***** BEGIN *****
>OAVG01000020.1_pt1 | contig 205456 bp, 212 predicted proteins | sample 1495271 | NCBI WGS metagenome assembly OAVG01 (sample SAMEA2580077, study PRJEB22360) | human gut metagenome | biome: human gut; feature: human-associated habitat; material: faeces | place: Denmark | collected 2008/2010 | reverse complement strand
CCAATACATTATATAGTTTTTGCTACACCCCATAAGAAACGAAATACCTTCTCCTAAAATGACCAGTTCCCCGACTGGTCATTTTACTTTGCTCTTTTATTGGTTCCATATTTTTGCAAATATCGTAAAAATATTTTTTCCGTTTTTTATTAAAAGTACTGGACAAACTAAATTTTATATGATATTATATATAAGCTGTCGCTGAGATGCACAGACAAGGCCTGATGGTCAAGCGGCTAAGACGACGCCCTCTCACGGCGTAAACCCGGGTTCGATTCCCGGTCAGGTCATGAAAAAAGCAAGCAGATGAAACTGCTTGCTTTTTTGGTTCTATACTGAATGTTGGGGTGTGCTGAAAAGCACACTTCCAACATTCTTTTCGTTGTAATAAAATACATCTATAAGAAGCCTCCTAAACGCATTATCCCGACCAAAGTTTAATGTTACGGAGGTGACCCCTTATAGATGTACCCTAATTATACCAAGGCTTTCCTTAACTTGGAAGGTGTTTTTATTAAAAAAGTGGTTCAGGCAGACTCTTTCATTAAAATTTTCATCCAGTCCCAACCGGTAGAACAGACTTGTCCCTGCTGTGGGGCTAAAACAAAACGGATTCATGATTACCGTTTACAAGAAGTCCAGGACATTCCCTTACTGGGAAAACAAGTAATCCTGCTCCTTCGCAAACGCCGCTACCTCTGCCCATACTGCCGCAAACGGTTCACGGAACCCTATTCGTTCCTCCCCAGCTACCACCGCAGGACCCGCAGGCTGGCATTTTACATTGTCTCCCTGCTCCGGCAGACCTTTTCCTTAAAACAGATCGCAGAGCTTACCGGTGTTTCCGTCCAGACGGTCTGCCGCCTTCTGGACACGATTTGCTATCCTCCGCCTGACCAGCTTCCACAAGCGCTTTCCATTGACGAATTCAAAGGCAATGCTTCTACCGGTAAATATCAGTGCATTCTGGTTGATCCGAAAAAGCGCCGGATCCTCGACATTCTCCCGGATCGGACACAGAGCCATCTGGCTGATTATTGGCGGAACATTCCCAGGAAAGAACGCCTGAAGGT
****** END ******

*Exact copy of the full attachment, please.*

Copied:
>OAVG01000020.1_pt1 | contig 205456 bp, 212 predicted proteins | sample 1495271 | NCBI WGS metagenome assembly OAVG01 (sample SAMEA2580077, study PRJEB22360) | human gut metagenome | biome: human gut; feature: human-associated habitat; material: faeces | place: Denmark | collected 2008/2010 | reverse complement strand
CCAATACATTATATAGTTTTTGCTACACCCCATAAGAAACGAAATACCTTCTCCTAAAATGACCAGTTCCCCGACTGGTCATTTTACTTTGCTCTTTTATTGGTTCCATATTTTTGCAAATATCGTAAAAATATTTTTTCCGTTTTTTATTAAAAGTACTGGACAAACTAAATTTTATATGATATTATATATAAGCTGTCGCTGAGATGCACAGACAAGGCCTGATGGTCAAGCGGCTAAGACGACGCCCTCTCACGGCGTAAACCCGGGTTCGATTCCCGGTCAGGTCATGAAAAAAGCAAGCAGATGAAACTGCTTGCTTTTTTGGTTCTATACTGAATGTTGGGGTGTGCTGAAAAGCACACTTCCAACATTCTTTTCGTTGTAATAAAATACATCTATAAGAAGCCTCCTAAACGCATTATCCCGACCAAAGTTTAATGTTACGGAGGTGACCCCTTATAGATGTACCCTAATTATACCAAGGCTTTCCTTAACTTGGAAGGTGTTTTTATTAAAAAAGTGGTTCAGGCAGACTCTTTCATTAAAATTTTCATCCAGTCCCAACCGGTAGAACAGACTTGTCCCTGCTGTGGGGCTAAAACAAAACGGATTCATGATTACCGTTTACAAGAAGTCCAGGACATTCCCTTACTGGGAAAACAAGTAATCCTGCTCCTTCGCAAACGCCGCTACCTCTGCCCATACTGCCGCAAACGGTTCACGGAACCCTATTCGTTCCTCCCCAGCTACCACCGCAGGACCCGCAGGCTGGCATTTTACATTGTCTCCCTGCTCCGGCAGACCTTTTCCTTAAAACAGATCGCAGAGCTTACCGGTGTTTCCGTCCAGACGGTCTGCCGCCTTCTGGACACGATTTGCTATCCTCCGCCTGACCAGCTTCCACAAGCGCTTTCCATTGACGAATTCAAAGGCAATGCTTCTACCGGTAAATATCAGTGCATTCTGGTTGATCCGAAAAAGCGCCGGATCCTCGACATTCTCCCGGATCGGACACAGAGCCATCTGGCTGATTATTGGCGGAACATTCCCAGGAAAGAACGCCTGAAGGT